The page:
Nothing winds me up more than politicians working on aesthetic projects that cost taxpayers significant amounts of money. I would happily conclude in the best of times that it is a waste of money. Imagine such a back-slapping project in the midst of a national budget crisis when school budgets aren’t covering necessities for pupils, people are languishing on waiting lists for operations and the country needs severe infrastructure investment. At best politicians in charge of these projects are rampant narcissists too idiotic to realise such projects are detrimental to the bigger picture. At worst, they are deliberately wasting money and abusing their power.
If I am being completely honest Banbridge is a great town but it has the potential to be better. Local politicians seemingly share this view with me considering the “Banbridge Town Centre Public Realm Scheme”. There is plenty of “improvement” that covers aesthetic for footpaths and street lighting as well as enhanced connectivity between existing parking spaces and streets. Yet when everything is considered the project falls well short of delivering the substantial change necessary to prepare the town for the future.
There are major problems facing Northern Ireland and town improvements could go some distance to tackling them. The most pressing issue is health. Sedentary lifestyles are unnecessarily increasing the pressure on a public health service that cannot cope. So why not emphasise walking or cycling through the town instead of driving. Introduce a pedestrianised high street and implement cycle lanes throughout the town and connecting roads. This would encourage people to get the minimum recommended amount of exercise a week as per NHS guidelines. Moreover, since there would potentially be less driving through the town there would be a positive impact on the environment. Before the idea is rejected as nonsense consider that many towns throughout the world have pedestrianised high streets. There is a retail apocalypse affecting high-streets globally with the advent of e-commerce and economic conditions have a greater impact on footfall. Rather than simply “nipping into the shop” because it is there conditions dictate whether an individual can do that in the first place. Do not dismiss this idea with outdated and overly simplified arguments because that is not how these things work. Any improvements or restructuring must address the problem while providing a multi-faceted solution to maximise the impact of public expenditure.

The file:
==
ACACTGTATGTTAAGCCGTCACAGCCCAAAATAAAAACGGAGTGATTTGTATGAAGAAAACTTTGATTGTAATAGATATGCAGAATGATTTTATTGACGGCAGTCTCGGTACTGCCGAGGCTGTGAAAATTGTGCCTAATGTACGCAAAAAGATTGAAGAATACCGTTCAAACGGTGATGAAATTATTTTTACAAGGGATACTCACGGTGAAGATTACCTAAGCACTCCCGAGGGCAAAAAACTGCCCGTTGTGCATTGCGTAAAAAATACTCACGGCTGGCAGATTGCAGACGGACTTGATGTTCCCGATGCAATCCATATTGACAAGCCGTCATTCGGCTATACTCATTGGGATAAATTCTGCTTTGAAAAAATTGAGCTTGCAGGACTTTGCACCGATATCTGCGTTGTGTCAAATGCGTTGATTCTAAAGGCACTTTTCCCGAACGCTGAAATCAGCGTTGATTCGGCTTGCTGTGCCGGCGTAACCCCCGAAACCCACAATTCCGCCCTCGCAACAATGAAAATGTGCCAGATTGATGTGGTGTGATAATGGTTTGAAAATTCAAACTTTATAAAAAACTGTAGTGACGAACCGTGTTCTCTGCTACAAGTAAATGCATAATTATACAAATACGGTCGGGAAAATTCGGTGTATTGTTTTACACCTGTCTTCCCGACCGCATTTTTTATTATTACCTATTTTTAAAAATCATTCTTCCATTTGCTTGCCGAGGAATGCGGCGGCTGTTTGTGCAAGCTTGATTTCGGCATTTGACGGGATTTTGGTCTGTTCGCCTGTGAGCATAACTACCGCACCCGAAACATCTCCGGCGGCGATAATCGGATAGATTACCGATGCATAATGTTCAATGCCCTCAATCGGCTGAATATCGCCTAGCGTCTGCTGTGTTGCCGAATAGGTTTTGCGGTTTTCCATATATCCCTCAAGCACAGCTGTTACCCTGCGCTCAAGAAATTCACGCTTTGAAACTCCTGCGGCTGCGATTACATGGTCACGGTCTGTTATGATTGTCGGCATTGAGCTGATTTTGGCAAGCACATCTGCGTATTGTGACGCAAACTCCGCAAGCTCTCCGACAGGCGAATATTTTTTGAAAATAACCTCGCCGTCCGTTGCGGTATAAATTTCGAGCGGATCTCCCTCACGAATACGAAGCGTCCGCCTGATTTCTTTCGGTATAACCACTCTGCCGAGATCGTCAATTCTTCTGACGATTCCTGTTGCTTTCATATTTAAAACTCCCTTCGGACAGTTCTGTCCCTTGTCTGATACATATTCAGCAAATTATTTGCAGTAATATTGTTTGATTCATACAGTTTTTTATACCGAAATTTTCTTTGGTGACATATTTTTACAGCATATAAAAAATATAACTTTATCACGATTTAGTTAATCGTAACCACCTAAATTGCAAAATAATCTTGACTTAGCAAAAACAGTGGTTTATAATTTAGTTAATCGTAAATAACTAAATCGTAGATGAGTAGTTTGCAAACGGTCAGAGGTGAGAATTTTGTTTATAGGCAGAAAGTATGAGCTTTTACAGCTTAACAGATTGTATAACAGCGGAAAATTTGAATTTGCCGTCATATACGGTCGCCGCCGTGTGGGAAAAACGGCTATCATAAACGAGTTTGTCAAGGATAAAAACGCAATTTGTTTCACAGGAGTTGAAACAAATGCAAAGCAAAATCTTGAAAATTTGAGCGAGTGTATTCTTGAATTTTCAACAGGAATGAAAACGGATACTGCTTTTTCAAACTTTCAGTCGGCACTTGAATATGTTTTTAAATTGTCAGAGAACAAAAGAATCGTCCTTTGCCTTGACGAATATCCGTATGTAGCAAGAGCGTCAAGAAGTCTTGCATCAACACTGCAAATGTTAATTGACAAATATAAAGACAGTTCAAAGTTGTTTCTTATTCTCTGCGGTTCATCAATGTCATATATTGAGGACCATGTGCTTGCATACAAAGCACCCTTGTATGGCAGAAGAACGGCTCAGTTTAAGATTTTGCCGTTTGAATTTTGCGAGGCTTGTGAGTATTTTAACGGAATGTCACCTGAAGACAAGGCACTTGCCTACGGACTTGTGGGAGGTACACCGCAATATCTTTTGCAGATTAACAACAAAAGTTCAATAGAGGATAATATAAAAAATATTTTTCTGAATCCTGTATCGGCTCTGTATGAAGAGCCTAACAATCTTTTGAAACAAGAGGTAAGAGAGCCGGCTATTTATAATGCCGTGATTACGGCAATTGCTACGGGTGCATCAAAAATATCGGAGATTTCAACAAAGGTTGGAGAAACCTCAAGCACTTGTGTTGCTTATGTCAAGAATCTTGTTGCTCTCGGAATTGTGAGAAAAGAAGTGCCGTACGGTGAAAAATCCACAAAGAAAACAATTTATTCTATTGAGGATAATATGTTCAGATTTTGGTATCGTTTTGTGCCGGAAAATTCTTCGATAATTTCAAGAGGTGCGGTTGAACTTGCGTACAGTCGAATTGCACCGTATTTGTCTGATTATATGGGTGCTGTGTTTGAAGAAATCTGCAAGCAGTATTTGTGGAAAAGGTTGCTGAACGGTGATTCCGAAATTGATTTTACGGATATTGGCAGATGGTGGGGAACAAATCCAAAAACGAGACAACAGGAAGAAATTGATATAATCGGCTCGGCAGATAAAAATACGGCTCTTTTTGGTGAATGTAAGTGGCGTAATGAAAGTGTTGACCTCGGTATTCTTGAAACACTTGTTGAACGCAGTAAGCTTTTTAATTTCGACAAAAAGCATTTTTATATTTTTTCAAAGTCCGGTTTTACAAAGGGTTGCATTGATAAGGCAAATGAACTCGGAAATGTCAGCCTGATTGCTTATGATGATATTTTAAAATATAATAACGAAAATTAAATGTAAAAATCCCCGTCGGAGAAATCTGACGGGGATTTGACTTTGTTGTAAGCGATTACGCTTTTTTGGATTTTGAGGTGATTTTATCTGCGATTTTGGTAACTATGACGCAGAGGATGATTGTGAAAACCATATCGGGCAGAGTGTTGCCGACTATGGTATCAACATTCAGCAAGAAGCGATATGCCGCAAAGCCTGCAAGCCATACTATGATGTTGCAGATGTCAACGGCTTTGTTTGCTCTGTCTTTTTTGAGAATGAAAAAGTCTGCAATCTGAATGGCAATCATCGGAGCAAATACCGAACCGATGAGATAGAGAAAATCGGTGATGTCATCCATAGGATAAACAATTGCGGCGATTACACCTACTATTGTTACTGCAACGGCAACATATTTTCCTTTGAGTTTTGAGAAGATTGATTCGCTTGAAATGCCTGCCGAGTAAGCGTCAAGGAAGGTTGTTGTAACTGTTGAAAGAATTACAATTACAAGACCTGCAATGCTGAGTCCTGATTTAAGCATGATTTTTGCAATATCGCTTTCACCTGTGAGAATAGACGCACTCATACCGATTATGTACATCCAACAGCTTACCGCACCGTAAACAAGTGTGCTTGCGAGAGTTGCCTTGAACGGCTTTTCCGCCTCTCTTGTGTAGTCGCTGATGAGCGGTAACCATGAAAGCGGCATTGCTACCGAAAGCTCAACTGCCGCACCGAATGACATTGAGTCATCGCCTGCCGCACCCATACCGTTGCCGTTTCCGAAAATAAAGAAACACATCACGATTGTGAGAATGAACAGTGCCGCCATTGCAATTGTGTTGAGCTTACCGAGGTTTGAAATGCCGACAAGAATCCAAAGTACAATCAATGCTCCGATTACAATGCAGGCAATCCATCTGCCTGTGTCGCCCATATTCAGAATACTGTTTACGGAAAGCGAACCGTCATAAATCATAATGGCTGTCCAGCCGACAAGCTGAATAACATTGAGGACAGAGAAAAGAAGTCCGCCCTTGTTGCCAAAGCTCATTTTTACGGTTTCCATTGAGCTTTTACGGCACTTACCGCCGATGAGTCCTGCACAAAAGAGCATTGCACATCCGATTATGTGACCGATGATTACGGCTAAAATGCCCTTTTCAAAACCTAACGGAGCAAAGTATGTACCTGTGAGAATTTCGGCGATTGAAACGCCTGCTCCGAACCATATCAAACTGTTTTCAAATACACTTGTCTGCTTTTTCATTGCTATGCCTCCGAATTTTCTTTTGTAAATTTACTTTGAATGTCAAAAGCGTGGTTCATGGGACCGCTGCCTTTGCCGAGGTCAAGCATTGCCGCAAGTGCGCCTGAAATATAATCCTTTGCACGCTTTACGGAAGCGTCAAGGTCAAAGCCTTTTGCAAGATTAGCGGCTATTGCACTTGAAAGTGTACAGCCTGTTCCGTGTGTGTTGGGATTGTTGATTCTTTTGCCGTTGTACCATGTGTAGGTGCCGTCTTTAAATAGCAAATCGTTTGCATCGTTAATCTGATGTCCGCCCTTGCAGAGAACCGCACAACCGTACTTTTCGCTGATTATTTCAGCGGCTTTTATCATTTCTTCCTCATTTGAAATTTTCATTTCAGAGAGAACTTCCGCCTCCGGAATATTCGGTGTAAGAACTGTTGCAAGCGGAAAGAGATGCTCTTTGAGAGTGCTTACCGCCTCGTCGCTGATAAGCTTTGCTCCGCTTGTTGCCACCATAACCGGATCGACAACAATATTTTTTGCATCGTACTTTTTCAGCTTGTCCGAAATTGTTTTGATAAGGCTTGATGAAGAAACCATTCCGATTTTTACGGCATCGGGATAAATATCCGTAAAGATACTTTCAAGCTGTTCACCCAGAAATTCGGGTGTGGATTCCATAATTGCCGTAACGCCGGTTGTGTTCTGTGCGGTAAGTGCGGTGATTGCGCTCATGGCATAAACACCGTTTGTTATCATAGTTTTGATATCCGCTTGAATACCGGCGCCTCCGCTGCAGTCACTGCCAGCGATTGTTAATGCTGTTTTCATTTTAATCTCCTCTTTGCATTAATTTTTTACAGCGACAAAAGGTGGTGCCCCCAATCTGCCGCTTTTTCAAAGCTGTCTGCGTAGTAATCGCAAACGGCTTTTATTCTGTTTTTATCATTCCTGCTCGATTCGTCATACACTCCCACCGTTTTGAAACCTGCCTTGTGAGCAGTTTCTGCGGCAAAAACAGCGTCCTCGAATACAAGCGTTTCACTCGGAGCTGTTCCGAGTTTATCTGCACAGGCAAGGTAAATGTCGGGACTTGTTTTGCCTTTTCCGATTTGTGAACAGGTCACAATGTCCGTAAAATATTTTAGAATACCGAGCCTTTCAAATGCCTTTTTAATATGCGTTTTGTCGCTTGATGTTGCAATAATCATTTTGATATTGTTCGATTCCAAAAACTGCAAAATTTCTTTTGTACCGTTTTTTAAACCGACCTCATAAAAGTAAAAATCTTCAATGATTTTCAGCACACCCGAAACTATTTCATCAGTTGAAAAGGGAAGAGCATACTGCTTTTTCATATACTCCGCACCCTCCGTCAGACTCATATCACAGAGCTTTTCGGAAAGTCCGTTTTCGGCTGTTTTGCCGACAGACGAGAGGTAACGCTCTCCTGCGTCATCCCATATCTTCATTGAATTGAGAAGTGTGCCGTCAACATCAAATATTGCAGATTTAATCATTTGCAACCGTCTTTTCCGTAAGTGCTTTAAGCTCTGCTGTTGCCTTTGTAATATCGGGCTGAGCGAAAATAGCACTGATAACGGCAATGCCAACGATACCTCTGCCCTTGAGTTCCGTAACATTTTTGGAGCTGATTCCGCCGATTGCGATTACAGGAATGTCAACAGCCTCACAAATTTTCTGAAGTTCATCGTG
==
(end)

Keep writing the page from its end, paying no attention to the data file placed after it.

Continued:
Banbridge could be so much more and the myopic project forwarded by the ABC council is restraining Banbridge from fulfilling its potential and leading the charge against the issues we face as a country.